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I think the most over-used word associated with "IBS" has got to be the word stress. When I'm under extreme stress..I know it!! I'm also aware that my "IBS" symtoms will definitely be worst. Since I've been having such positive results with alternative medicine, I've noticed I have a much greater stress-thresh-hold than I've ever had before. For years I spent so much energy,time on learning new stress reductions, from bio-feedback to all different types of meditations. While there was some positive aspects of this, it doesn't compare at all to the relief I've found being very pro-active with supplements & dietary changes. I think so many of us are convinced that stress is this "HUGE" factor because the first thing out of the Drs. mouth is usually that, & than when we do experience a stressful event & experience some sort of pain..we start thinking "boy my Dr. must be right" For anyone I've ever spoken with that no longer has "IBS" & I asked them if they changed there life-style, The answer is always the same NO!!!There life-style the same, they still have plenty of stress, but just NO Symtoms!!!It just goes back to finding the root-cause of your "IBS" Find the root-cause, get well & you will look at the word stress in a entirely different lite.
 

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David, one of the most misunderstood words in relation to IBS is stress? It is majorally complex and is not just the word stress which on its own is usally misunderstood.Are you telling people stress has nothing to do with IBS?"Stress and IBS Why and how stress induces changes in gastrointestinal function is the subject of constant research in many IBS centres, including our own. Certainly, many sufferers consider that stress is an important factor and is responsible for triggering flare ups of their symptoms. Many researchers believe that Irritable Bowel Syndrome may be a primary disorder of the brain/gut axis and we show here another view of the Brain Gut Axis which we hope illustrates the interconnections between the brain and the intestines. Psychological factors that influence the mental state of IBS sufferers work stress, family or relationship stress, getting held up in a traffic jam, even the stress of planning a journey for some sufferers, or even turning out for a sporting event and certainly interviews and exams are thought to cause chemical changes or imbalances in the brain that may in turn influence motility the propelling of contents through the gut. These stress related chemical changes may also influence the perception of pain signals sent to the brain from the sensory nerve endings that respond to events occurring in the intestines. American researcher Drossman and his colleagues found that 70% of the non-patient population surveyed reported that they suffered from changes in bowel function as a reaction to stressful situations. Over half this group also experienced abdominal pain and severe discomfort under stress conditions.However, these 'gut reactions' tend to occur more frequently and more severely in those who suffer from IBS and in a Quality of Life Survey we conducted with the anti-spasmodic OTC drug Equilon herbal, 45% of respondents had been treated or were currently undergoing treatment for stress Summer 1999 and a further 3% were considering receiving treatment for stress. Half of those reporting stress treatment believe that their psychological situation helped to contribute to their IBS in the first place. Other studies have found that IBS sufferers tend to have a lower threshold for coping with stressful situations and are more likely to react to negative events that in turn, can have catastrophic effects on the workings of the gut. Similarly, the relationship between life events and gastrointestinal symptoms has long been accepted and many doctors believe that these symptoms frequently reflect either acute or chronic life stress. Environmental stresses such as marital difficulties, problems with children or parents and worries related to business or career are shown to be common causes. Childhood stress has also been suggested as having a role in the aetiology of IBS, with early parental loss, parental alcoholism or unsatisfactory relationship between or with parents and obviously sexual and physical abuse are major contributory factors. As we have pointed out earlier, every IBS case is unique and even in those instances where we determine stress as a primary cause, its manifestations will differ from sufferer to sufferer. " http://www.ibs-research-update.org.uk/ibs/stress1ie4.html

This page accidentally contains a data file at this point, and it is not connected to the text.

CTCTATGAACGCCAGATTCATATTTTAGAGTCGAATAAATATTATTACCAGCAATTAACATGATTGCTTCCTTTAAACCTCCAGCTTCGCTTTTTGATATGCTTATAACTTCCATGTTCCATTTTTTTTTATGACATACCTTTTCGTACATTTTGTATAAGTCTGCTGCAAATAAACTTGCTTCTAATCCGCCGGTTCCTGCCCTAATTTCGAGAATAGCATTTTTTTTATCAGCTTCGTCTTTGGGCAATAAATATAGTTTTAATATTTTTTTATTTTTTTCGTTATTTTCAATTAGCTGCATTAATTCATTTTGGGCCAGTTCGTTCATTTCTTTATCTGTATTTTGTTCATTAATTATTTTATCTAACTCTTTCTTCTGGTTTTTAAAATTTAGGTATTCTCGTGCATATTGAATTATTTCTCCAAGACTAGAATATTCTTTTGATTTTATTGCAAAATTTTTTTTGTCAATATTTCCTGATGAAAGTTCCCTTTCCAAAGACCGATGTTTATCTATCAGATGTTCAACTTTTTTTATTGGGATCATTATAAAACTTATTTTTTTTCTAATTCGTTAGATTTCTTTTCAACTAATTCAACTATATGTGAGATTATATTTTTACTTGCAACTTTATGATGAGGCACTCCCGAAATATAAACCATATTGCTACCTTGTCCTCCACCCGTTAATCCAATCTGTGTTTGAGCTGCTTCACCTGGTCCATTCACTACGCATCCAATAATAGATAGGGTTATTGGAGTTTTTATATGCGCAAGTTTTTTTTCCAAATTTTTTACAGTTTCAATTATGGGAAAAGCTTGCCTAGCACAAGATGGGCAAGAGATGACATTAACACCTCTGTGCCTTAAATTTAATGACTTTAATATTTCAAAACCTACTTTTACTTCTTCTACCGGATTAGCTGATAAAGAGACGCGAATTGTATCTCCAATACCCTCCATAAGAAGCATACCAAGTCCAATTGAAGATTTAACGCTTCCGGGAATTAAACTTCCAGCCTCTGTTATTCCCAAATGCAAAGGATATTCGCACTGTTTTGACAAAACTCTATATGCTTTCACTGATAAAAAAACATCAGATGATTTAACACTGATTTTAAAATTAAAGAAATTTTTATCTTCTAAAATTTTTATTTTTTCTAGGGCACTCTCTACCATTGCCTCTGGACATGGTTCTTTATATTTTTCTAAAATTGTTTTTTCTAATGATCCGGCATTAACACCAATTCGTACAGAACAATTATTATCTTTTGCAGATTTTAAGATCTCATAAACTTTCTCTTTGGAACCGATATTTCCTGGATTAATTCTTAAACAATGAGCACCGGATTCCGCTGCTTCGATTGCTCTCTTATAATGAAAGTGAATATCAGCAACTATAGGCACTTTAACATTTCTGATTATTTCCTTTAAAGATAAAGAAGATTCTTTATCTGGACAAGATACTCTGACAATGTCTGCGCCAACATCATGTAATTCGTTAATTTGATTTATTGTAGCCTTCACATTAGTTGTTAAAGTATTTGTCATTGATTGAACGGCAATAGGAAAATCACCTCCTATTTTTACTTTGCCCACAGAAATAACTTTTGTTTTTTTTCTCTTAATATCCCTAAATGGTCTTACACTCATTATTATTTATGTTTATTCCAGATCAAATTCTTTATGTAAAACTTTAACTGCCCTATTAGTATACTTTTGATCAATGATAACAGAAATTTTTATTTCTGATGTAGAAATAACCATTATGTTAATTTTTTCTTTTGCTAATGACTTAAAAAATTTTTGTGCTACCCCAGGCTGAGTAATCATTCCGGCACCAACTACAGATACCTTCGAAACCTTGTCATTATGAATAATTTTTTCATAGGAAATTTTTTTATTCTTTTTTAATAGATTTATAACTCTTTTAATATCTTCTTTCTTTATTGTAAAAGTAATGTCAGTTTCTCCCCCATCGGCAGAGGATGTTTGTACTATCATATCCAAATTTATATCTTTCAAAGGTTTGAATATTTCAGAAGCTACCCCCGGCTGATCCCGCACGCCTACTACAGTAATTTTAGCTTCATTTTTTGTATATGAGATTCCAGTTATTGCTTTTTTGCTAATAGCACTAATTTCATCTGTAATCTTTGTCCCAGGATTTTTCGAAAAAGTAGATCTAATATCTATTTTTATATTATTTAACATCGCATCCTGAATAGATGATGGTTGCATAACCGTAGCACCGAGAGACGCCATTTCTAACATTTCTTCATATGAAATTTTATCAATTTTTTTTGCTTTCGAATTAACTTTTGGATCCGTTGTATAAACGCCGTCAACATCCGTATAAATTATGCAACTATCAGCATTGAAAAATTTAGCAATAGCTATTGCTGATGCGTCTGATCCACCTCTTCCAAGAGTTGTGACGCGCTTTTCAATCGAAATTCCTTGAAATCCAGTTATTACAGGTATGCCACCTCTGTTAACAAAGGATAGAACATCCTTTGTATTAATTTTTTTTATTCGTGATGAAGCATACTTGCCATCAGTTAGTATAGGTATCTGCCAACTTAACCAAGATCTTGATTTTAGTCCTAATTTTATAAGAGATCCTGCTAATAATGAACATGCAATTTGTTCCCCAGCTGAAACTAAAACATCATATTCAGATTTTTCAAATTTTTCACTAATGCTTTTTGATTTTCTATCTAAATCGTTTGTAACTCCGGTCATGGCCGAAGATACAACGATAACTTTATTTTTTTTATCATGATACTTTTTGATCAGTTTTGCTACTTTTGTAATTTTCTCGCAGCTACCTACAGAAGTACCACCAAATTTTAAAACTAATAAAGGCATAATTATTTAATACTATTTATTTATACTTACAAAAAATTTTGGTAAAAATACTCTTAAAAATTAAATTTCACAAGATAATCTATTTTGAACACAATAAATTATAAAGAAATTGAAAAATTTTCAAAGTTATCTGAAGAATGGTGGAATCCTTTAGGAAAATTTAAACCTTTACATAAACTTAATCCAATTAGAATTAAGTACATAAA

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David a couple questions for you. What does serotonin have to do with stress?What does it have to do with the gi tract and how it works?How closely connected is the enteric nervous system and the central nervous system?
 
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